It is exceedingly rare these days to attend a cultural heritage meeting in which the question of adequate protections for ownership and use of intellectual property and traditional knowledge does not come to the fore. It is not possible within the constraints of this short report to capture the depth of concern among participants and the complexities of legal-ethical issues involved in this rapidly evolving sphere of practice. However, it is possible to relay the emerging view that it is axiomatic that one cannot safeguard traditional knowledge without paying proper regard to the intellectual property rights of the people who hold this knowledge. From an institutional point of view, one must at the very least set proper conditions of access and use for cultural heritage materials, otherwise one potentially contributes to the destruction of that which one purports to protect. At the village level there may be problems with gathering traditional knowledge for non-traditional contexts, such as inventory making or cultural mapping. If traditional systems of knowledge transfer are operating in a particular location, then a dilemma will inevitably arise if on the one hand there is no-one suitable to receive knowledge (when for example the young men or women have gone to an urban centre for employment), and on the other hand the only option is to pass the knowledge to people who would normally not be allowed to receive it (cultural mapping fieldworkers from a neighbouring village or region, for example). More generally, problems associated with the non-traditional transfer of traditional knowledge are exacerbated by the rise of new electronic technologies, which may be seen as allowing written (or digitally recorded) accounts of traditional culture to be spirited away from the local level to increase someone else’s riches (as with the case of Deep Forest’s ‘Sweet Lullaby’). This issue of the emergence of new technologies greatly outrunning the development of standards and protocols to protect traditional knowledge and intellectual property is of increasing concern to institutions and communities across the board.
An important aim of the forum was to promote and explore the role museum collections can play in cultural revitalisation. It was pointed out during the author’s presentation that while safeguarding intangible cultural heritage is a new term at the Australian Museum, it is not a new activity. For many years researchers have taken copies of poorly documented objects back to source communities to gather contextual knowledge surrounding those objects, and from the1980s the museum has been a leader in the field of repatriating objects. More recently the museum has broadened its support for Pacific communities engaged in cultural revitalisation by hosting collection research visits by Pacific cultural leaders. In 2003, Sophie Nemban visited the museum to research women’s material culture from the island of Erromango (Vanuatu). After returning home she conducted a seriesof workshops on traditional bark cloth making. Within three years approximately 150 bark cloths had been made as result of these efforts. During her research visit Sophie ‘discovered’a traditional design of which she had heard but had never seen. In 2006, Chief Uminduru Jerry Taki, also from Erromango in Vanuatu, visited the museum to research men’s material culture; the museum holds the world’s largest collection of early material from Erromango. Chief Jerry gave detailed information on 100 objects in the Sie and Bislama languages (including their names, functions, and designs). Many objects were photographed for him, and he returned home with a number of DVDs and copies of voice recordings. While the DVDs were subsequently shown and aroused great interest on the island, details of their role in revitalisation activities are yet to be reported back to the museum. The museum has transferred the intangible heritage to its collections databases for use by community members, researchers, and the general public. During 2007, the museum increased its support for source communities and traditional knowledge holders by expanding our Visiting Cultural Leaders Program and engaging with diaspora communities in Sydney.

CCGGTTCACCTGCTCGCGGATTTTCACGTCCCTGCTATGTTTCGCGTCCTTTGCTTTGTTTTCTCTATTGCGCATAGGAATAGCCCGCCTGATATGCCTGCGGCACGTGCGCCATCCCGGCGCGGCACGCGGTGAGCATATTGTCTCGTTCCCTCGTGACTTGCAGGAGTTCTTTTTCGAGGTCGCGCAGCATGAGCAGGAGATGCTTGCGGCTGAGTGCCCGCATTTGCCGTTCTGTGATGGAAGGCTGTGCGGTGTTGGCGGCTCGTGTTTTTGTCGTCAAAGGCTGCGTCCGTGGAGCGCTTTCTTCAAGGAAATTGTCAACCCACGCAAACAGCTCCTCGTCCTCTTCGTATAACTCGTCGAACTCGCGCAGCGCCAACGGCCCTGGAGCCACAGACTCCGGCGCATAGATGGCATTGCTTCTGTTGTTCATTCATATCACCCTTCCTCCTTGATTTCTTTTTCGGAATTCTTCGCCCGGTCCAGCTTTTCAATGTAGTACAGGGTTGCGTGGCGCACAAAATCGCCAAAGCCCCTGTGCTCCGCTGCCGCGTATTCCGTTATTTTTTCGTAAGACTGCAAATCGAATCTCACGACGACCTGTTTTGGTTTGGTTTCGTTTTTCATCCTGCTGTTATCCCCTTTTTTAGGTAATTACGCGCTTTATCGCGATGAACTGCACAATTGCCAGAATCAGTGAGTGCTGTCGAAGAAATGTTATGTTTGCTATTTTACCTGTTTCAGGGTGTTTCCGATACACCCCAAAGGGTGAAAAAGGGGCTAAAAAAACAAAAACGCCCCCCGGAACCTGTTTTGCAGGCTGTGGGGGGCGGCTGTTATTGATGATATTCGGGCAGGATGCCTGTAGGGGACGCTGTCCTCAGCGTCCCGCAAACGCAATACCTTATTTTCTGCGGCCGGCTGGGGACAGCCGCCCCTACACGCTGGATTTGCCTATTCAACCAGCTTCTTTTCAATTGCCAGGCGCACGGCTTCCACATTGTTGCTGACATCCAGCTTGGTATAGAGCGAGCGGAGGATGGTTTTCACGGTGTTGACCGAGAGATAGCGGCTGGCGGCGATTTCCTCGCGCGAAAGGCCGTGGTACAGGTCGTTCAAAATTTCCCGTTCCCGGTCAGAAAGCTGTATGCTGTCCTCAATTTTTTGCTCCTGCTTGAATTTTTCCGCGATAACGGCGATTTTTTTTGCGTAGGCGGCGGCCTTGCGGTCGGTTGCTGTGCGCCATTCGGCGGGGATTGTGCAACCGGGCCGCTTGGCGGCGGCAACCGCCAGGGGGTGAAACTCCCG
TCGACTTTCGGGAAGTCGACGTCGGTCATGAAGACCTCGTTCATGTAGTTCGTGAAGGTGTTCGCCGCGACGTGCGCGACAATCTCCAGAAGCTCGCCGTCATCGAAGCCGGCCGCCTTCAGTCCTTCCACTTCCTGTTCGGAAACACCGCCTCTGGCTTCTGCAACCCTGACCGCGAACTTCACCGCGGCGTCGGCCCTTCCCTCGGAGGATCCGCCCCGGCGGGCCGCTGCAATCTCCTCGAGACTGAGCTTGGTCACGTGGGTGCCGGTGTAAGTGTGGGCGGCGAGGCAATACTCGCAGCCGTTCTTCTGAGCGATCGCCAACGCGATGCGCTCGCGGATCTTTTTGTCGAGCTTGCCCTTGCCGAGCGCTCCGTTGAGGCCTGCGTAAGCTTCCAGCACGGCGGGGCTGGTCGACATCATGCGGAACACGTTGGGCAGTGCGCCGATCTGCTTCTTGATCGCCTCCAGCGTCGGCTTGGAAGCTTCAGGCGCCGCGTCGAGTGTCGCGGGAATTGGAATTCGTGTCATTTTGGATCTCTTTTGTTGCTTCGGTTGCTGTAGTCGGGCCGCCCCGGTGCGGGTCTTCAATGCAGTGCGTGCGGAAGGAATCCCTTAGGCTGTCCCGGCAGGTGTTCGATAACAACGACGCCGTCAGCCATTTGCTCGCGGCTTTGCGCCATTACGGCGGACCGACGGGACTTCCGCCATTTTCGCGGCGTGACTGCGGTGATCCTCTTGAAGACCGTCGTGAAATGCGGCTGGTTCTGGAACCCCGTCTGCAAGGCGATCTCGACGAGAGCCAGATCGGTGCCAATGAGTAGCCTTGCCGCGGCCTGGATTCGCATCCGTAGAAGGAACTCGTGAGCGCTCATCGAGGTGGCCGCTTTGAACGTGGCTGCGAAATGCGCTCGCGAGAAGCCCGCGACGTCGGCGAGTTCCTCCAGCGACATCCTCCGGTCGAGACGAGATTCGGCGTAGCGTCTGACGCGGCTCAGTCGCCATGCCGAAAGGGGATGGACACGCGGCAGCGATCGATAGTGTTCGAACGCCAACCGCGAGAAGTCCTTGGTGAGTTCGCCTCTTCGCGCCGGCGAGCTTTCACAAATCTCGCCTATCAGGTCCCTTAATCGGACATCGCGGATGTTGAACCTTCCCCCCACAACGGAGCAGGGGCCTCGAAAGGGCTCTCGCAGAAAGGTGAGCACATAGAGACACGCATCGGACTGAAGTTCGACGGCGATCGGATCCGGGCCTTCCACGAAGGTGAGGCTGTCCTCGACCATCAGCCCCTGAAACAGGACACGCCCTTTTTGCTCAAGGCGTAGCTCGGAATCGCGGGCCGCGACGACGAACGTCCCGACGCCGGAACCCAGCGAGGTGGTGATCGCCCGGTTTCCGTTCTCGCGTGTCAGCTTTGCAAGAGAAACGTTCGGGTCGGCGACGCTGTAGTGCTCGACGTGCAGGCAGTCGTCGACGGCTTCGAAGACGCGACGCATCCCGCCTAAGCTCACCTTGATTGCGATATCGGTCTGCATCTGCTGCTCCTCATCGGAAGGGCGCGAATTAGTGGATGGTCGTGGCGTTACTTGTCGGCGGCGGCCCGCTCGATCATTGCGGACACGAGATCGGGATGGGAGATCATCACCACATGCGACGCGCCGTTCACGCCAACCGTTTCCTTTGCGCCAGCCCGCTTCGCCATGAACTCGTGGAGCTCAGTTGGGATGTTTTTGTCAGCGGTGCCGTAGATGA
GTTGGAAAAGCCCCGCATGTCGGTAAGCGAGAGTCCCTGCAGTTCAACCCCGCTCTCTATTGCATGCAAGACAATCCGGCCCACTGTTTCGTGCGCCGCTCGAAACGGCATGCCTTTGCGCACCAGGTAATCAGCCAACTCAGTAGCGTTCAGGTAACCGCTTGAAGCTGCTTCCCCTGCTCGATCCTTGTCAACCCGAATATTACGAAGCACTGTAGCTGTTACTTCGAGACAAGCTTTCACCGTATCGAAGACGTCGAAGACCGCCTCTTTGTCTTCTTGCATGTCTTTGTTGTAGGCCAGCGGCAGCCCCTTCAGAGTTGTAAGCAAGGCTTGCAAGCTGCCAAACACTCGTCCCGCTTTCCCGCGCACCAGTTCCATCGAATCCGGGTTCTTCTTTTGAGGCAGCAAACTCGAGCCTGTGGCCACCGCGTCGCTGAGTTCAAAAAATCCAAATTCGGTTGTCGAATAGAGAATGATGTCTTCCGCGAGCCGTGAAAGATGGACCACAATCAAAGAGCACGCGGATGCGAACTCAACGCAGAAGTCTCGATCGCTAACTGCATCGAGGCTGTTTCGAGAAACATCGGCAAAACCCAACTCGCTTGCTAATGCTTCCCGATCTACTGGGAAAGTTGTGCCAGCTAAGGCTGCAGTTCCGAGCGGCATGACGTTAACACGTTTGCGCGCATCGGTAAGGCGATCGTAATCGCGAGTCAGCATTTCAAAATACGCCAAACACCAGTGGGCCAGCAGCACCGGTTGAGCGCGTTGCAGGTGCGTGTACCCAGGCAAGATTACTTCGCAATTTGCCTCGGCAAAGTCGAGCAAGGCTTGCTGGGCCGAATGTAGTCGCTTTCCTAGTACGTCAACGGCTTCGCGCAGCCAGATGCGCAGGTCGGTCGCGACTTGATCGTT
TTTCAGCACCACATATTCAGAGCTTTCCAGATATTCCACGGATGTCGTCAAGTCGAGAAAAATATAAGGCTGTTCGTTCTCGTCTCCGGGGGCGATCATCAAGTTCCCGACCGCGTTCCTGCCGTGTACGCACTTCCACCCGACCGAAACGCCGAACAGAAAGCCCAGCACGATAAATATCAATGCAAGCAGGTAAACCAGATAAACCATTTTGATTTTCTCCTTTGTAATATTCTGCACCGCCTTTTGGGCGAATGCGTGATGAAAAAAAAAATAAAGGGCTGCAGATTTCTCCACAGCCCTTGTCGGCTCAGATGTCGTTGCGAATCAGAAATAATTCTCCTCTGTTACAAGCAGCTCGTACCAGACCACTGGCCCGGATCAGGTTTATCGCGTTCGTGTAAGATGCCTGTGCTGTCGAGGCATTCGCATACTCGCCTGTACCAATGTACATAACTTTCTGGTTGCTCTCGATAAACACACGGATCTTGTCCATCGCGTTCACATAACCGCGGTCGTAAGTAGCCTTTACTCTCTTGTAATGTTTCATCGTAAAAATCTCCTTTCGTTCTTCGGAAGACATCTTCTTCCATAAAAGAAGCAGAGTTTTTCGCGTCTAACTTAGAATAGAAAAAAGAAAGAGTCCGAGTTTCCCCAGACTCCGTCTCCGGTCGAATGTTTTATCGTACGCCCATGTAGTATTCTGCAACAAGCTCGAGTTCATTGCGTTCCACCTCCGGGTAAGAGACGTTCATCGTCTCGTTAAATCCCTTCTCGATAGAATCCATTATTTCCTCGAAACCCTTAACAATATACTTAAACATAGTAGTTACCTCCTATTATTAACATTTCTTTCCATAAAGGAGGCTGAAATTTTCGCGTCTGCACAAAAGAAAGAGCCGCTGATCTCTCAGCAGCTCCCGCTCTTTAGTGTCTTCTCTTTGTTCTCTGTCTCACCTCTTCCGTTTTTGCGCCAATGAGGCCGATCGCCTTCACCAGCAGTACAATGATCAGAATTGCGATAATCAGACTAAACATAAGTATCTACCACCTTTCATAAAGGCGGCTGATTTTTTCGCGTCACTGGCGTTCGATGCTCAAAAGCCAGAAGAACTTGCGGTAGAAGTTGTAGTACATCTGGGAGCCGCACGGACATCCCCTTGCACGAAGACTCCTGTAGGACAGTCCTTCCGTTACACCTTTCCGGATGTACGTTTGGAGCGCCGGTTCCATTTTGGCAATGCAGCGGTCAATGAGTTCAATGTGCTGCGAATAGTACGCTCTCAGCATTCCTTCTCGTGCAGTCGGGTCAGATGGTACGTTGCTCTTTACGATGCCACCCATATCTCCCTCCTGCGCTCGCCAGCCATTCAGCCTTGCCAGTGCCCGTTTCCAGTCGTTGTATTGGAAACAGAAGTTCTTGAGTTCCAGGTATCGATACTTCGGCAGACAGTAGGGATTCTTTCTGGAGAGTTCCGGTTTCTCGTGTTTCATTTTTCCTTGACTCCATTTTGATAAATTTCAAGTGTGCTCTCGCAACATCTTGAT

Throughout the forum, the need for the museum and source communities to work together in researching the histories of objects was repeatedly raised. The Pacific visitors brought with them their vision of living culture; as one commented, we live our culture, we don’t lock it away. Another participant remarked that researching the museum collections allowed them to take back food to eat. With memoranda of understanding with Vanuatu, the Solomon Islands, Papua New Guinea and the Pacific Islands Museums Association (PIMA) and by unlocking our collections, the Australian Museum is confident that we are heading in the right direction.